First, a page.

From dream to reality: Navigating capacity needs for Coastal Pathway
The Christchurch Coastal Pathway, launched in 2012, is a 6.5km walking and cycling track which connects communities and offers a unique way to experience the stunning coastal environment. The pathway stretches from Ferrymead to Scarborough Beach via Redcliffs and Sumner. The final stages of the project were recently approved, which will connect Shag Rock to Sumner Surf Club. Rātā spoke to the project’s Group Funding Co-ordinator Kirsty Rueppell about navigating capacity needs, and the role leadership has played in successfully carrying out the project.
The Christchurch Coastal Pathway was a huge project - what sort of leadership was required to get it finished?
The initial project was bought about by a number of strong leaders who had the same vision in creating this lifelong asset. They have worked together tirelessly and collaborated with the Christchurch City Council to ensure the vision didn’t alter. The skill set was a key prerequisite in ensuring a project like this comes to fruition. The Coastal Pathway Group has been lucky enough to have the support of people who have excellent networks and connections both locally and within the Christchurch catchment. Great work ethic and a willingness to give your time in a voluntary capacity is essential and maintaining the initial vision. The leadership has come from a hardworking committee who have a multitude of expertise in a number of areas who never deviate from the initial concept but compromise when necessary.
What are some of the issues you encountered around capacity needs for the project? What are were the solutions to those issues?
Working with the Christchurch City Council has ensured the project has become a reality but this also means good things take time! Fundraising is a key issue which requires constant applications and networking. Forming relationships when working towards the same goal is essential. Due to the location of the pathway we have had to work with DoC, ECan and archaeologists as well as having geotechnical issues and earthquake-related issues. The cultural narrative is important to the Coastal Pathway Group and this has taken time to get the right advice/funding to ensure this is correct. I heard Joseph Hullen speaking at the WORD festival and was so impressed by him I tracked him down through the Matapopore Trust. They are going to work with the council to ensure the cultural narrative of this area is told. Time is always an issue when people leading the charge are volunteers. I think people need to remember that projects like this take a lot of planning, funding and collaboration. To build a 6.5 km coastal pathway post a significant natural disaster is a huge undertaking and we are incredibly proud to see this coming to fruition.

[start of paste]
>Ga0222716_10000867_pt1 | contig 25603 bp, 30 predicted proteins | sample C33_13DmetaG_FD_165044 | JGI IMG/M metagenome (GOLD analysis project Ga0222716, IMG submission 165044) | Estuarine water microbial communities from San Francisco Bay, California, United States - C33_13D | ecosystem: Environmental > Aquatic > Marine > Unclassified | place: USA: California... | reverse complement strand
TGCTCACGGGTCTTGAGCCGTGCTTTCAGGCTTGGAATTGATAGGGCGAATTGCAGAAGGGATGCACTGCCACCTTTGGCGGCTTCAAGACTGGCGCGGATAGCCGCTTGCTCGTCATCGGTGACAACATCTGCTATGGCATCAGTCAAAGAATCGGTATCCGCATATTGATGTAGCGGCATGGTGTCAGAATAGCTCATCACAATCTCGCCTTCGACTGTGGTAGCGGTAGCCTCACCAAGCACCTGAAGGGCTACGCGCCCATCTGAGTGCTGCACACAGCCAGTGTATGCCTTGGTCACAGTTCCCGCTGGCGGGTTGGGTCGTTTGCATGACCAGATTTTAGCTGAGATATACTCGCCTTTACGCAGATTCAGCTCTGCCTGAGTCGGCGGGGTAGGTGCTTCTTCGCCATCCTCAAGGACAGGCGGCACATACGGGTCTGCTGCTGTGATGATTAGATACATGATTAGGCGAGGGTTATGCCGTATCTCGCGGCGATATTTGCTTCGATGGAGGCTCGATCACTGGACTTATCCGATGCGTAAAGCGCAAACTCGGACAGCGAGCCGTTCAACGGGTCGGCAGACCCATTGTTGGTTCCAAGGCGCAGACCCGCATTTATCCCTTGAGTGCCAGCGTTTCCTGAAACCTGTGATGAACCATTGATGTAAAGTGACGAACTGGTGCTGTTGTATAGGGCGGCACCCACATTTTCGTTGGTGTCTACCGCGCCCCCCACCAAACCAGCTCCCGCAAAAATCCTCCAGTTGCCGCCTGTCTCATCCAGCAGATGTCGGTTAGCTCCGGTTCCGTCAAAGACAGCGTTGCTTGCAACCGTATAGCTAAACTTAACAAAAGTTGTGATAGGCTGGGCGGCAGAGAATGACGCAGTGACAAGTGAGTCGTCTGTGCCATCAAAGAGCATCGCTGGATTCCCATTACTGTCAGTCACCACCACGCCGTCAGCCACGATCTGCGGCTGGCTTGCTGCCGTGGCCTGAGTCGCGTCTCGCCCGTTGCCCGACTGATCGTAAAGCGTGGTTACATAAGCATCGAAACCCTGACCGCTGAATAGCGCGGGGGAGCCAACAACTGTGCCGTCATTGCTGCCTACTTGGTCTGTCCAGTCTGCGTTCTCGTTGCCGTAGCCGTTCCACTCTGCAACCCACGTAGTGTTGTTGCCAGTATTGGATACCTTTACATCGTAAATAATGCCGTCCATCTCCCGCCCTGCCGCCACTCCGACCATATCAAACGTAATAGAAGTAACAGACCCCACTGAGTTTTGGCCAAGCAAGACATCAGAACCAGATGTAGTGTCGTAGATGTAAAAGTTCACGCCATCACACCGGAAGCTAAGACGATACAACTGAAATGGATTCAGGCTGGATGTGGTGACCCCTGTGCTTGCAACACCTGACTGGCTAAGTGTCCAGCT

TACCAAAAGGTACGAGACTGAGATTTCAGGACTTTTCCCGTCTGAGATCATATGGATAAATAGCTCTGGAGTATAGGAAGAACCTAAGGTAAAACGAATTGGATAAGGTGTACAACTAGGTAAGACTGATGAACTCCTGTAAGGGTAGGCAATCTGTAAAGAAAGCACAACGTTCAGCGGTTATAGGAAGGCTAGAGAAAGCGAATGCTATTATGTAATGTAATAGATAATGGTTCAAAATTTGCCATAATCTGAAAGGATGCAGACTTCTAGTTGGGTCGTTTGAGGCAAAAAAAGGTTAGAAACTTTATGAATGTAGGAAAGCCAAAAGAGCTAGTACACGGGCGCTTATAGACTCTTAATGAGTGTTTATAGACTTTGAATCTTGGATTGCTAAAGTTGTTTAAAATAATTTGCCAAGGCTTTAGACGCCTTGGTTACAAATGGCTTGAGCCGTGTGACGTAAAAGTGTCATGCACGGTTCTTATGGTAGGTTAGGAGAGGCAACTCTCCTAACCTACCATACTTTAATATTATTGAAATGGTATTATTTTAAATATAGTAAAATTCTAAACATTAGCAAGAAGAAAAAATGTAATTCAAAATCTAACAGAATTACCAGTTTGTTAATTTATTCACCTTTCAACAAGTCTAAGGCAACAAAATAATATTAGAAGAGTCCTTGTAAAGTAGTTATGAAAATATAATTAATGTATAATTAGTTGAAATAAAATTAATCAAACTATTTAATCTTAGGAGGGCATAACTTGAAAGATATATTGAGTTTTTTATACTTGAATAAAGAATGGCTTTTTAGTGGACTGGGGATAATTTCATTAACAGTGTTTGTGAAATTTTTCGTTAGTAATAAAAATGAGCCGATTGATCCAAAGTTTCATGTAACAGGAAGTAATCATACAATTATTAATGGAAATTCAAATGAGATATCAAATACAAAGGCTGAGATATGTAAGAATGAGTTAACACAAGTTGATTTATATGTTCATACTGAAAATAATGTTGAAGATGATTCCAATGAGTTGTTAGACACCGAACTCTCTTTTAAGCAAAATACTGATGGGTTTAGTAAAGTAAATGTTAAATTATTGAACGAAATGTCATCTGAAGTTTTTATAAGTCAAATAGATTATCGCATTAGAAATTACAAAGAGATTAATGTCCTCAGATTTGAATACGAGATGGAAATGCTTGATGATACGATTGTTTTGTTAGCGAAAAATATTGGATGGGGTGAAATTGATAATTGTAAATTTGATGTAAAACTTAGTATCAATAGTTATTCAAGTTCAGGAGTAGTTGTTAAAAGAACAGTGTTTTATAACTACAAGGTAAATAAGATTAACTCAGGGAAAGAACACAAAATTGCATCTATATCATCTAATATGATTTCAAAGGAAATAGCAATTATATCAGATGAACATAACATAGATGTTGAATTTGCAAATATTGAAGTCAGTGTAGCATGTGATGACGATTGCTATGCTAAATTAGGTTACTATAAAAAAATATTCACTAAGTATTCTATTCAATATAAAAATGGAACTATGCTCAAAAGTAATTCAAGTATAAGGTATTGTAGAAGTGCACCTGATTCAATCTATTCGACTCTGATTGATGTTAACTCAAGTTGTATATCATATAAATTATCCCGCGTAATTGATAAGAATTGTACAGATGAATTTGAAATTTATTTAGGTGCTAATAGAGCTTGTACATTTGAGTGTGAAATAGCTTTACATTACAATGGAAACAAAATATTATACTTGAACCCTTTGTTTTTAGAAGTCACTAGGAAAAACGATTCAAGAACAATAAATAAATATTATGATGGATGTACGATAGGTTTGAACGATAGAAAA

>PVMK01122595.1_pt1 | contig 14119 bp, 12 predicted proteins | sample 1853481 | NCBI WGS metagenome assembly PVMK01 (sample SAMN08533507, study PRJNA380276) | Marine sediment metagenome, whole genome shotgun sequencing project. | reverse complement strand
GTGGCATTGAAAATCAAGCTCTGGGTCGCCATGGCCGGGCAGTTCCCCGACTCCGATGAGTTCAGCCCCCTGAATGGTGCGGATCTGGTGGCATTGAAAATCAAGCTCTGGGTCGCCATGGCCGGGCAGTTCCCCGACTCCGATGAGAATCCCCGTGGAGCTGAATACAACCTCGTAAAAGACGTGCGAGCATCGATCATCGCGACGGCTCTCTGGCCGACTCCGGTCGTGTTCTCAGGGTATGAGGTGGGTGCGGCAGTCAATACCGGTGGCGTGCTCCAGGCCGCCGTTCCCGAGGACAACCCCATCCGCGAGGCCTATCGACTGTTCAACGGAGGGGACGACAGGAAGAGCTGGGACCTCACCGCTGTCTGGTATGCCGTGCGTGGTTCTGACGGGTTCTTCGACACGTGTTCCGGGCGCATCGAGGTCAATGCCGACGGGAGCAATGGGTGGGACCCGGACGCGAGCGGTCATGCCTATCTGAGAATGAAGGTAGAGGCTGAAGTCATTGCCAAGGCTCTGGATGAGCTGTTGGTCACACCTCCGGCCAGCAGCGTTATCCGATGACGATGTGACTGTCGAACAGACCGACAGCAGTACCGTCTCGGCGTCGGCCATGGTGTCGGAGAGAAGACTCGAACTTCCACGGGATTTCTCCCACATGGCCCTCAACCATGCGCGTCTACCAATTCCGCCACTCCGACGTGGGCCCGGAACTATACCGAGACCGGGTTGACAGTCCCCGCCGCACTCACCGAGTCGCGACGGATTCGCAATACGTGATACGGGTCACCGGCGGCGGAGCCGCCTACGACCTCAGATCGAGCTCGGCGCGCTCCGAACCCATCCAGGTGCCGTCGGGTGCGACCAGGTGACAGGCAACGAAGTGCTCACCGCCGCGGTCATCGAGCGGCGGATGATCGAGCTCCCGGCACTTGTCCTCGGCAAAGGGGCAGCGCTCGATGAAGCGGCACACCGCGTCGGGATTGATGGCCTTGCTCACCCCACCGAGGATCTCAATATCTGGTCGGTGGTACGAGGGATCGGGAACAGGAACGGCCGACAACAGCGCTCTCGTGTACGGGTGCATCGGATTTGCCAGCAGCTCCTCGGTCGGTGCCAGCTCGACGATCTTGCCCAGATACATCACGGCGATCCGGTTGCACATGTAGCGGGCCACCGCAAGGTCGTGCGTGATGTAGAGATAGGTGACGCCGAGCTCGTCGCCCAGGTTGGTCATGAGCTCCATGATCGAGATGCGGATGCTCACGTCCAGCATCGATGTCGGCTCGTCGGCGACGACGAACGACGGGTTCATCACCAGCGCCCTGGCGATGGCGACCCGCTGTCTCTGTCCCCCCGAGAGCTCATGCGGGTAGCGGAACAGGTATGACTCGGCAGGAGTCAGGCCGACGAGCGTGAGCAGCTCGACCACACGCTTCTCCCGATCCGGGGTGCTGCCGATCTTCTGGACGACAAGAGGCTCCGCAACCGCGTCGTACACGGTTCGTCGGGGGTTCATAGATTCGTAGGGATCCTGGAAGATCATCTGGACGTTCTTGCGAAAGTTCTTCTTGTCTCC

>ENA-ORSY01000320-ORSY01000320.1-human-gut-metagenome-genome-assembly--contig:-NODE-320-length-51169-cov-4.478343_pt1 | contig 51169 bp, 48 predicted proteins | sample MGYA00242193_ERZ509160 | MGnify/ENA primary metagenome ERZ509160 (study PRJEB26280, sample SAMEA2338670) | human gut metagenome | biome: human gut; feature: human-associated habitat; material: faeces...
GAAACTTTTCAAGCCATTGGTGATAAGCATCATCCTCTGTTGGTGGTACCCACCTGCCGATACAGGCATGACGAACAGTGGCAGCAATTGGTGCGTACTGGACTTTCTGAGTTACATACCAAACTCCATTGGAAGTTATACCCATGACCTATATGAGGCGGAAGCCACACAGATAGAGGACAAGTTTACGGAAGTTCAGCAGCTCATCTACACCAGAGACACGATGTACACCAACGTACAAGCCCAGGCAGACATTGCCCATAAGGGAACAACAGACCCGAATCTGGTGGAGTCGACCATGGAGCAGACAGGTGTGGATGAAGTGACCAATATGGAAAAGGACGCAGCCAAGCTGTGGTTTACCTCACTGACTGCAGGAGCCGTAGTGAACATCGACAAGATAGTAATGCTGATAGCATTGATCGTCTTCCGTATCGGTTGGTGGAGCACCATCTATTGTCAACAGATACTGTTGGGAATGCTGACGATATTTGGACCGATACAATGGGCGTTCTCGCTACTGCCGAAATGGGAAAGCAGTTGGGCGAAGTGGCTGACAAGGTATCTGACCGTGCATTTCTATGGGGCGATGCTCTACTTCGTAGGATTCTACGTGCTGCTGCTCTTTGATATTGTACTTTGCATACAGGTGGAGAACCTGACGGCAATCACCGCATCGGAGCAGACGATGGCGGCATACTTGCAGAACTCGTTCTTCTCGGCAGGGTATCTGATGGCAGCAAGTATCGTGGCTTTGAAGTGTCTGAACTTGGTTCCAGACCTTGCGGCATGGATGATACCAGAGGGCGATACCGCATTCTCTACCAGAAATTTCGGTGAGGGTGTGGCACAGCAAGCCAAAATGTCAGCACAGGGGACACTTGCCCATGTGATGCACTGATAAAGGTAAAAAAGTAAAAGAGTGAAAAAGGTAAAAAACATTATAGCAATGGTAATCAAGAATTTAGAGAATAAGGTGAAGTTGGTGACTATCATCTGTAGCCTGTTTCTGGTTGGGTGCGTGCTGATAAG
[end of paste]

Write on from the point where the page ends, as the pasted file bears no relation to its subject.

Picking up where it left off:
In terms of capacity needs for the project - did you engage any mentors/experts to assist?
When I came on board as the funding coordinator I was fortunate enough to engage Amy Carter as a mentor. From there we set up an advisory group who have assisted in numerous ways to help us get where we need to be!
What have you learnt from this project that could be shared with other communities?
Never give up! When one door closes, find another one to open. Our city is full of people who are willing to help, advise, give time and support you on whatever journey you are on. Engage the community, form relationships with your local council, pick up the phone to funders, chat. Be professional and always follow through with what you say you are going to do. Be accountable, open minded and laugh… a lot!